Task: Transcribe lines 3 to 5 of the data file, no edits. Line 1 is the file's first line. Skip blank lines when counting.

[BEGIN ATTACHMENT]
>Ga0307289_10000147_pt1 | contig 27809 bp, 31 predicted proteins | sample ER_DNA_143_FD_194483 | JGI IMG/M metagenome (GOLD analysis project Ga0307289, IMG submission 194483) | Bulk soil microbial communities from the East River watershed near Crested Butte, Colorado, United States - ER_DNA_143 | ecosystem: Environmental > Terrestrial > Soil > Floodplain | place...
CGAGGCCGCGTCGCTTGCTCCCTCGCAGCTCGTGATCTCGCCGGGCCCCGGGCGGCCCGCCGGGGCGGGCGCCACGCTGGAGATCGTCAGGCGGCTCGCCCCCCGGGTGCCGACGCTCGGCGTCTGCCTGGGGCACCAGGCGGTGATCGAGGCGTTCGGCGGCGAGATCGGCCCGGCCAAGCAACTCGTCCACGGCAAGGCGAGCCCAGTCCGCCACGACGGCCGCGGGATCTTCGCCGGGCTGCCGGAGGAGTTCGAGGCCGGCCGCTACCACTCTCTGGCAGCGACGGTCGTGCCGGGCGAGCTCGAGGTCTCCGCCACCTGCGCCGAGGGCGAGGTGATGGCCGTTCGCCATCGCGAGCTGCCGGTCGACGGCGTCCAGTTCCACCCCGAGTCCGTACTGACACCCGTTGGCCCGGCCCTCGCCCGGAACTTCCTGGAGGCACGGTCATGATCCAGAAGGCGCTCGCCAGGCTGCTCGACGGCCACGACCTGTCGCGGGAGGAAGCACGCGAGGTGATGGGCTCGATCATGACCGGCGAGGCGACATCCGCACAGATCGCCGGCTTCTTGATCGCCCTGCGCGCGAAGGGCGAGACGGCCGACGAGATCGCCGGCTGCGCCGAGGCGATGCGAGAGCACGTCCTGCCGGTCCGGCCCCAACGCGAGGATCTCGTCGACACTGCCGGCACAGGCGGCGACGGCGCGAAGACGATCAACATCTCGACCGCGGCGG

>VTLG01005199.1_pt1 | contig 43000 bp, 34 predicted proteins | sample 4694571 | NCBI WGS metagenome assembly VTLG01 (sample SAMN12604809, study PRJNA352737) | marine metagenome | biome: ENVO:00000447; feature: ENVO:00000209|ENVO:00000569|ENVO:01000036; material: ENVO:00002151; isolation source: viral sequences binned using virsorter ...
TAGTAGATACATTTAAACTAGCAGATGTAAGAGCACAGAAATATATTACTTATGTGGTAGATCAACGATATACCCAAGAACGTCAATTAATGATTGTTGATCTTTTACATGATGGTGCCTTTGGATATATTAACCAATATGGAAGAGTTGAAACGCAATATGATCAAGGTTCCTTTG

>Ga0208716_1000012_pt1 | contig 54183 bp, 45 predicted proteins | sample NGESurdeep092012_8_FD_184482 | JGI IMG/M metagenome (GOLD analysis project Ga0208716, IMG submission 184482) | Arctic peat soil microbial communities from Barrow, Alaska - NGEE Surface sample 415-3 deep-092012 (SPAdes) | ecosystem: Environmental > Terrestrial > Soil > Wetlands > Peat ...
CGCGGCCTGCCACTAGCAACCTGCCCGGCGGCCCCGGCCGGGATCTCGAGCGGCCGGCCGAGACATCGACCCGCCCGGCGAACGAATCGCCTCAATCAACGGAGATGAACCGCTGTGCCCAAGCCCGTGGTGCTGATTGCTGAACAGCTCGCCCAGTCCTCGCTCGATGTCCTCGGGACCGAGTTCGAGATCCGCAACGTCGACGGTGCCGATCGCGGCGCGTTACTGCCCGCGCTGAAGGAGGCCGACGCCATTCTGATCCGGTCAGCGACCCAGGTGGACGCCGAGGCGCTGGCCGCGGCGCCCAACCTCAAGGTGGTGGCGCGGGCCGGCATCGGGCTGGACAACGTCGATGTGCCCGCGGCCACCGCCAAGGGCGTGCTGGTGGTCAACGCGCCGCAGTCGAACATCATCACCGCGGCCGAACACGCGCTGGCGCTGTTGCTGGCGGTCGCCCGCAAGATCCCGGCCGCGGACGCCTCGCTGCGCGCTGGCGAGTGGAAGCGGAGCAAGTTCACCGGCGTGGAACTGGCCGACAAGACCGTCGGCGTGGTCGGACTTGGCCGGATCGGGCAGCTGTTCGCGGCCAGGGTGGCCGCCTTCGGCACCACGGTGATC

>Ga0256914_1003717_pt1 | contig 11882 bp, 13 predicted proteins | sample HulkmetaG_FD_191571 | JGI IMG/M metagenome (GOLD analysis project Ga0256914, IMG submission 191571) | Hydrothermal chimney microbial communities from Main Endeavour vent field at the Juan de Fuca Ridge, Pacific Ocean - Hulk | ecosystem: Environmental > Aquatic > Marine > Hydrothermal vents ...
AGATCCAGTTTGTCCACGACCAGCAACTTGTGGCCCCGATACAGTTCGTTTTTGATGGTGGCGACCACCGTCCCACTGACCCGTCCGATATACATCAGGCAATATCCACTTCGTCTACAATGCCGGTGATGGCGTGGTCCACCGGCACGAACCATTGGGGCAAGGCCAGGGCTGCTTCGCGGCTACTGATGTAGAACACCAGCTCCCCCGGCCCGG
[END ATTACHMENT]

>VTLG01005199.1_pt1 | contig 43000 bp, 34 predicted proteins | sample 4694571 | NCBI WGS metagenome assembly VTLG01 (sample SAMN12604809, study PRJNA352737) | marine metagenome | biome: ENVO:00000447; feature: ENVO:00000209|ENVO:00000569|ENVO:01000036; material: ENVO:00002151; isolation source: viral sequences binned using virsorter ...
TAGTAGATACATTTAAACTAGCAGATGTAAGAGCACAGAAATATATTACTTATGTGGTAGATCAACGATATACCCAAGAACGTCAATTAATGATTGTTGATCTTTTACATGATGGTGCCTTTGGATATATTAACCAATATGGAAGAGTTGAAACGCAATATGATCAAGGTTCCTTTG

>Ga0208716_1000012_pt1 | contig 54183 bp, 45 predicted proteins | sample NGESurdeep092012_8_FD_184482 | JGI IMG/M metagenome (GOLD analysis project Ga0208716, IMG submission 184482) | Arctic peat soil microbial communities from Barrow, Alaska - NGEE Surface sample 415-3 deep-092012 (SPAdes) | ecosystem: Environmental > Terrestrial > Soil > Wetlands > Peat ...